Myungha Jang
Myungha Jang

Lunch with Jennifer Chayes

Lunch with Jennifer Chayes

Jennifer Chayes Our second CS Women group lunch had Jennifer Chayes, a head of Microsoft Research in New England and NYC, who was visiting UMass as a DLS speaker. It was funny as we were casually talking to Jennifer in the beginning, one of our students asked, “So do you work in MSR?” and she said, “Well, I run it. :) “

Needless to say that she was a wonderful woman who was nice, friendly, charismatic and inspiring, we had a lot of fruitful discussions that even led our usual lunch time running longer than the usual. I will try to recap the discussions we had today.

Stereotype Threat: Whistling Vivaldi

As Shiri brought up one of the sessions provided at GHC that was about stereotype threat, Jennifer introduced one interesting story called ‘Whistling Vivaldi’ from a book that she recently read. It was a story about this guy named Claude Steele, who was an African-American student at University of Chicago. He noticed that every time he walks by the street, he realized that other people viewed him as some other outsider that they should be afraid of, rather than as one of them. He thought about what he can do to make them view him as the same member of the community, he started whistling Vivaldi’s music whenever he walks around, and it worked. People who heard the whistle stopped viewing him differently. Then what can we do to deal with such stereotype threats in our cases? What would be our “Vivaldi Whistling” as minority women in mathematics and technology?

Jennifer also explained to us that in the book, the author asserted that in order to reduce the negative effects of stereotype, a mentor/advisor/boss’s role is also very important. His advisor viewed him as a capable and competent individual rather than a minority black student, and that helped him feel secure and confident, which essentially led him to show better performance. This sounded like a message that can be useful for faculty too. I personally have the best advisor I can ever ask for, so I completely understood what the author meant by that.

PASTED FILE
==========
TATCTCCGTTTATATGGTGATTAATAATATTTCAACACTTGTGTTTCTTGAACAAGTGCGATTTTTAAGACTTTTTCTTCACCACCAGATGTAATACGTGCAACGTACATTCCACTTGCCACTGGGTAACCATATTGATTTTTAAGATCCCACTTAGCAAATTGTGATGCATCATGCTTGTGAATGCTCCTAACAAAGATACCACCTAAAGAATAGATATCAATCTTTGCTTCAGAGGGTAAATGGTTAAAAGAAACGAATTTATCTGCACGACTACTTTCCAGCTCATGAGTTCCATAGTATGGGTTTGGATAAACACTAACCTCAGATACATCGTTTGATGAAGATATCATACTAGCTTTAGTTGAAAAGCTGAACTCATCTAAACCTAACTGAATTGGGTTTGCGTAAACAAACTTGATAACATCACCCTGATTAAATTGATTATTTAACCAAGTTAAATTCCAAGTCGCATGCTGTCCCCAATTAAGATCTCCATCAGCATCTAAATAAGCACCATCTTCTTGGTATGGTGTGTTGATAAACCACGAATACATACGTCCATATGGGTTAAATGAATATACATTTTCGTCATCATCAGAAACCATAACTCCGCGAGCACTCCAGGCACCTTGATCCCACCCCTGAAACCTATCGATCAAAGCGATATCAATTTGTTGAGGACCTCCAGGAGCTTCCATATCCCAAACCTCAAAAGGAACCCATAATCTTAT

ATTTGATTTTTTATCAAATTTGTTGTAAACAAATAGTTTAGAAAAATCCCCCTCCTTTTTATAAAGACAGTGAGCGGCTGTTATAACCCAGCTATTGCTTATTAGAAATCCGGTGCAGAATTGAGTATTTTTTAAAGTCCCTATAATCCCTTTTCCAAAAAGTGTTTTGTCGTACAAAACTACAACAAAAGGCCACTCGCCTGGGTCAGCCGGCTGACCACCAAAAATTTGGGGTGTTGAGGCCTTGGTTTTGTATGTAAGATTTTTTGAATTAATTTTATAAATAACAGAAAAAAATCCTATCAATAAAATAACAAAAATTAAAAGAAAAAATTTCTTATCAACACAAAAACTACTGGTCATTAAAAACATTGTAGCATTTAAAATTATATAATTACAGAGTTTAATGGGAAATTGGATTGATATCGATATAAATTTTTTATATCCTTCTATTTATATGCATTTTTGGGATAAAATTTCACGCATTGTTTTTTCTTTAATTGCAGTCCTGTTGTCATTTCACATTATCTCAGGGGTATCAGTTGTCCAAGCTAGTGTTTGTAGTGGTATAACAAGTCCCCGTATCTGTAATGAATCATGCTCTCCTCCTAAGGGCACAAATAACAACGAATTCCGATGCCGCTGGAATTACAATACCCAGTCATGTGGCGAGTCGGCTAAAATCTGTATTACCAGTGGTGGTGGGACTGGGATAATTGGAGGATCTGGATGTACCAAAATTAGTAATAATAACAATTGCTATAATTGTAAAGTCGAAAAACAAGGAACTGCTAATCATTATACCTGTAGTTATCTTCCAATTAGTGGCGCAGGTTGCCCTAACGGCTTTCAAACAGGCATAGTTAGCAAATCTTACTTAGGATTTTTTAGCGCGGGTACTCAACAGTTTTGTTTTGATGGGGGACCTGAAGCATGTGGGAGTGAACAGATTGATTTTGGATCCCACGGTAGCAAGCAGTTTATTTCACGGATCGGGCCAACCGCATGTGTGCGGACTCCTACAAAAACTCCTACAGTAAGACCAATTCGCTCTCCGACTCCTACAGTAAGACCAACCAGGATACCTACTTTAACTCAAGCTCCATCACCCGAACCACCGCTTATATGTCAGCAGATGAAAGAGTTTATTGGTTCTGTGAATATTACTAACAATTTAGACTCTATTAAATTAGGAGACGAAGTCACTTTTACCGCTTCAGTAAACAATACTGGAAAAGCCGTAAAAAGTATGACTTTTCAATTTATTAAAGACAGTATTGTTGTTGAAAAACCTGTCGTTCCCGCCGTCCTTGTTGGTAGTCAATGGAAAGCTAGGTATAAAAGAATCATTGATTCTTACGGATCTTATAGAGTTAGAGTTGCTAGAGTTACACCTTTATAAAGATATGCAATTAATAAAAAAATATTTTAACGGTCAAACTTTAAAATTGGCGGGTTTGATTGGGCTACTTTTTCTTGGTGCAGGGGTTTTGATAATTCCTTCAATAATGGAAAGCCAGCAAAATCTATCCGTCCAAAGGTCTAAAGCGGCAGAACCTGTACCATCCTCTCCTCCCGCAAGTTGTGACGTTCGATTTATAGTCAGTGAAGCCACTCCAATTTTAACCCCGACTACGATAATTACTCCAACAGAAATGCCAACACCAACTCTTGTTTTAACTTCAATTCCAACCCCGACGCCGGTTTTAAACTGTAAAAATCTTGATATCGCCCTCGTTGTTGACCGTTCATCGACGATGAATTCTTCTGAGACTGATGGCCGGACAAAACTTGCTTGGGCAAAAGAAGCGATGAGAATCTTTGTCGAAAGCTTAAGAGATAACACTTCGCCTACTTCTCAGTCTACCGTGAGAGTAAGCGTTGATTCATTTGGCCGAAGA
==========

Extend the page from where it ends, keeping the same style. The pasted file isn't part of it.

#Satya’s Mistake At GHC

We also talked about what happened to Satya, the Microsoft CEO, at GHC. He recently had a lot of criticism by saying that it’s better not to ask for raise for a better karma for a question that how women should ask for raise. There were so many news articles that spotlight his rather careless remark and when the heat went up, there were people who asserted that Satya should resign. Microsoft’s stock dropped 6% that day.

Jennifer said that given that he apologized immediately later, it looked like an innocent mistake, that he was probably thinking about the time back then he didn’t ask for his raise. But most importantly, she expressed her worries that because of his slip and harsh criticism that follows, this would make other males afraid and shy about coming to places like GHC and speak. Because people go home changed at places like GHC. It’s very different than reading about these issues at home but seeing, talking, and interacting with these women and listening to the real problems. We want more males to come to GHC and go home changed, and it’s truly important to have male allies to make changes together.

We Need Male Allies!

The discussion shifted to the importance of having male allies. It’s so much easier to make changes if they spoke for women too. In her case, her husband Christian Borgs, who is also a managing director of MSR New England and sincerely cares about these issues, helped making many changes to hire more women researcher in the center. So instead of treating other male workers as “enemies” who probably act upon an implicit biases rather than malicious intentions, helping them to see the problems and incorporating them as our allies is a very important issue.